Our next stop was the Desert des Agriates on the northwest coast of Corsica, a land of rocky hills, prickly pear cacti and pristine, white sand beaches inaccessible by car. This was either exactly what you should expect the Mediterranean to look like, I thought as we lugged our heavy packs down the dusty trail in ninety-five degree heat, or the exact opposite; I couldn’t decide which. We left our bathing suits on while we hiked, which worked out well when we came to a river that flowed over the trail and emptied out into the sea, requiring us to take our packs off and hold them over our heads as we forged across. Finally we reached a small, deserted cove where we decided to set up camp for the night. We went for one last swim in the crystal clear water as storm clouds began to crowd the sky.

It wasn’t that it simply started to rain as we made our way back to our tent; it was more like a hinge suddenly came loose on those storm clouds, causing them to gape open and dump a deluge of cold, shocking, unrelenting water upon us. We dropped the clothes and flip-flops we were carrying in a frantic, haphazard trail behind us as we ran. We were Hansel and Gretel with no gingerbread house to go to, just a cheap tent we’d bought online that was so small we had to leave all our belongings outside in the mud if we both hoped to fit in it together. We dived through the tiny door. Wind whipped the flimsy tent around and pulled out most of the stakes. The rain, against all laws of physics, actually started falling harder, pooling on the outside of the tent and seeping in, soaking the feet of our sleeping bags. The thunder was so loud, so intense, it seemed to shake the ground. Less than an hour before we were sweating; now we were shivering uncontrollably from the cold. With the soggy roof of the tent sagging an inch or so above my face I thought about those oversized recliner chairs deep in the bowels of the Corsica ferry and how they seemed like some distant luxury we would never know again. All of which is to say, there was a moment or two where we weren’t quite sure if we would survive the night.

So exhausted were we that we did, eventually, fall into a fitful slumber. At dawn we awoke to the sound of snorting and stamping outside our tent, and unzipped the flap to peek out at what appeared to be a giant, red-eyed bull circling our camp. Once more we huddled in fear in our tent–all that protected us from total carnage was a thin layer of polyester/polyurethane. The bull nosed our belongings scattered on the ground and finally wandered away. The sun was coming out and we dragged our tent and sleeping bags over to the beach and laid them out on a rock to dry. As we packed up later that morning we saw what we’d thought was the angry bull nuzzling its calf. It was, in reality, only a cow.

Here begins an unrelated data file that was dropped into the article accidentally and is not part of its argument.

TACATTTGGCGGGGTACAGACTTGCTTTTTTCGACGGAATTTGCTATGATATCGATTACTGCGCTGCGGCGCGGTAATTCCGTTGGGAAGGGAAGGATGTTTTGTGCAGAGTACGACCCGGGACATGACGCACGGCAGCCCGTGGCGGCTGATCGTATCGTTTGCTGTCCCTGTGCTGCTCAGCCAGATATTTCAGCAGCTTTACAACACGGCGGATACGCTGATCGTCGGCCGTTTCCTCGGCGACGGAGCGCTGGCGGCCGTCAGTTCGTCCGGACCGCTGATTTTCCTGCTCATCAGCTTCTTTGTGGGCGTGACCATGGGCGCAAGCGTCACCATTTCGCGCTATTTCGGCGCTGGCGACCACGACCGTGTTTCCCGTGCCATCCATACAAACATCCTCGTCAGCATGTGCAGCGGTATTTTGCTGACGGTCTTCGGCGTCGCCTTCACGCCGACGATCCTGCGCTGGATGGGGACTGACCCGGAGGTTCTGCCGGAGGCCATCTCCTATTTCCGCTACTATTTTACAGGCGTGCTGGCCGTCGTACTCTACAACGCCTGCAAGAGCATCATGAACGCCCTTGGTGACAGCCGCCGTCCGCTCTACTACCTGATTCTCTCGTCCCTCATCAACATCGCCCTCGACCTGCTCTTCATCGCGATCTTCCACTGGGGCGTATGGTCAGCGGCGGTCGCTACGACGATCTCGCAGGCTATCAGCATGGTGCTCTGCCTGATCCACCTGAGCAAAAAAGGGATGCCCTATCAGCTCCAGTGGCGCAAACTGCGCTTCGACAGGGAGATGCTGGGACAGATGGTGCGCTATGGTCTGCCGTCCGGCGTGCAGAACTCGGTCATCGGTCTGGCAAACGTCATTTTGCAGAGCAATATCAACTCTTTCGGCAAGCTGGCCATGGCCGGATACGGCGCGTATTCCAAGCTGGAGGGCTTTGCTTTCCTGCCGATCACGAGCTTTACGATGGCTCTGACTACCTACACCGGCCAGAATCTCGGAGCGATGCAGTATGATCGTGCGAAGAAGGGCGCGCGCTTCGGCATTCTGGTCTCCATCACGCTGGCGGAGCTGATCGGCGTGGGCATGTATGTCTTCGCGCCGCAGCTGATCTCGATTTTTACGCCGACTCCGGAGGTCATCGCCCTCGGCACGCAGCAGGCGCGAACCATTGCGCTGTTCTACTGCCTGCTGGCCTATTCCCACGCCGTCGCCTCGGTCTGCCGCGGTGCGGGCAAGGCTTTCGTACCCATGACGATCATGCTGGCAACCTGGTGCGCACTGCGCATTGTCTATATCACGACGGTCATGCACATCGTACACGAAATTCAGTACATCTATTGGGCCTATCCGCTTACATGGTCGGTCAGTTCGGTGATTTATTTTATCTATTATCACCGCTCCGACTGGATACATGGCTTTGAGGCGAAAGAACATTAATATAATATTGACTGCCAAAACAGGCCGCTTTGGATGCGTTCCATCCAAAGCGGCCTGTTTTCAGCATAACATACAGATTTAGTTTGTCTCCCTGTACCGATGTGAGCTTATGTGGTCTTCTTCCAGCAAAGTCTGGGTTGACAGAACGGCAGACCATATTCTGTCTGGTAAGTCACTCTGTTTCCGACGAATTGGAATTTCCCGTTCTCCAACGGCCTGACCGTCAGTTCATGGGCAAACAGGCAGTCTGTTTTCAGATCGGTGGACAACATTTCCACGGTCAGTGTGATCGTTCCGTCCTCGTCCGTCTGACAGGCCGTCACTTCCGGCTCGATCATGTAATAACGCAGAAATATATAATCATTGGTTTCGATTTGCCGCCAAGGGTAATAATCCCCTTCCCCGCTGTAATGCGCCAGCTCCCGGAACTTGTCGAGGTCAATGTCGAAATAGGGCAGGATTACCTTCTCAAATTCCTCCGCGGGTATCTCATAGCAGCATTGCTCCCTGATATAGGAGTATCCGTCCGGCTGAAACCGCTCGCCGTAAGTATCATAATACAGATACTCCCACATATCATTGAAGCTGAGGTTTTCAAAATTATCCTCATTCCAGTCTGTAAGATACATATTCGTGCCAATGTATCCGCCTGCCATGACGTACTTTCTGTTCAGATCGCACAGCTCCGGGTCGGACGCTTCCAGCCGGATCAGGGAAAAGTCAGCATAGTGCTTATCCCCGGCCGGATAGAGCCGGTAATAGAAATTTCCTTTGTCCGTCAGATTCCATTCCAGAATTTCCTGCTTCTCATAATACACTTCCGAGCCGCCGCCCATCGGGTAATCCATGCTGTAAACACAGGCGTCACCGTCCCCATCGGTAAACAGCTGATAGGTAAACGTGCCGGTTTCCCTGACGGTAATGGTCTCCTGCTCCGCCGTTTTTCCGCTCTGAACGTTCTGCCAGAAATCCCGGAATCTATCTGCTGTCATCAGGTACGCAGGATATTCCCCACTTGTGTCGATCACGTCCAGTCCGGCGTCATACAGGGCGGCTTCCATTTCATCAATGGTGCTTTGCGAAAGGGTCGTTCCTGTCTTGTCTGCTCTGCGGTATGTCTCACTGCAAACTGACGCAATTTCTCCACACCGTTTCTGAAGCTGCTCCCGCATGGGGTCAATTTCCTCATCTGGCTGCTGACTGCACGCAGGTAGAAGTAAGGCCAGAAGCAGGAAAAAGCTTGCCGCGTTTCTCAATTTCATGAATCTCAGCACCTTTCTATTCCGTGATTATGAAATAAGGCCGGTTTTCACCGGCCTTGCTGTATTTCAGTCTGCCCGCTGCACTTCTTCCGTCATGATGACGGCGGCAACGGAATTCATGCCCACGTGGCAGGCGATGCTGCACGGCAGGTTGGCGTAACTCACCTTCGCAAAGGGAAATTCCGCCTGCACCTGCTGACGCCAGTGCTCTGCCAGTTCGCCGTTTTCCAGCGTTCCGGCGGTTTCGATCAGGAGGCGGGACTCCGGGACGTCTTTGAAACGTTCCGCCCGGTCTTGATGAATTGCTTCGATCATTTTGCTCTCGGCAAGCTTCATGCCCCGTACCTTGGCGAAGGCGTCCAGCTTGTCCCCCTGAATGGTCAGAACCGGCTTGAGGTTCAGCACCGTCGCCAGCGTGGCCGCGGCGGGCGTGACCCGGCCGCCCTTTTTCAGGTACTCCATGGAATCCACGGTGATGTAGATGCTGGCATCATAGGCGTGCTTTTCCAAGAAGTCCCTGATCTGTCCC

It says something about the quality of a place, I realized, that you can feel as wet and miserable as we did that night and still walk away feeling like you’ve had a great experience. If we’d had a nice, peaceful night on the beach we probably would’ve forgotten about it as soon as we got home. Had I gotten that pizza pie, I wouldn’t be writing about it now. Sure, we all have to get away from our jobs sometimes, relax a little, leave whatever stress or discomfort we may have at home. But it’s precisely when we feel stress or discomfort in a new place that we’re most connected with it. When a foreign sky dumps freezing cold rain on you, it’s dumping it on the locals, too. The discomfort is democratic. Why should the weather go easy on you just because you’re not from around here? The rugged, unpredictable places treat you like an equal. When they send out a wild animal after you, it’s a weird kind of welcome; you’re no longer vacationing, you’re living here. When they deny you something, well, they’re just trying to build character. It’s a tough love, but it is love. The pizza, however, might’ve been going too far.

Stephen Langlois writes at

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jim humberd
25 October 2010

In 1980 we decided to visit Sicily and looked for an alternative to driving the complete length of Italy twice. A review of the map indicated that a ferryboat to Corsica, then Sardinia, then to Sicily and back to mainland Italy, would make an interesting and educational trip, and it really did.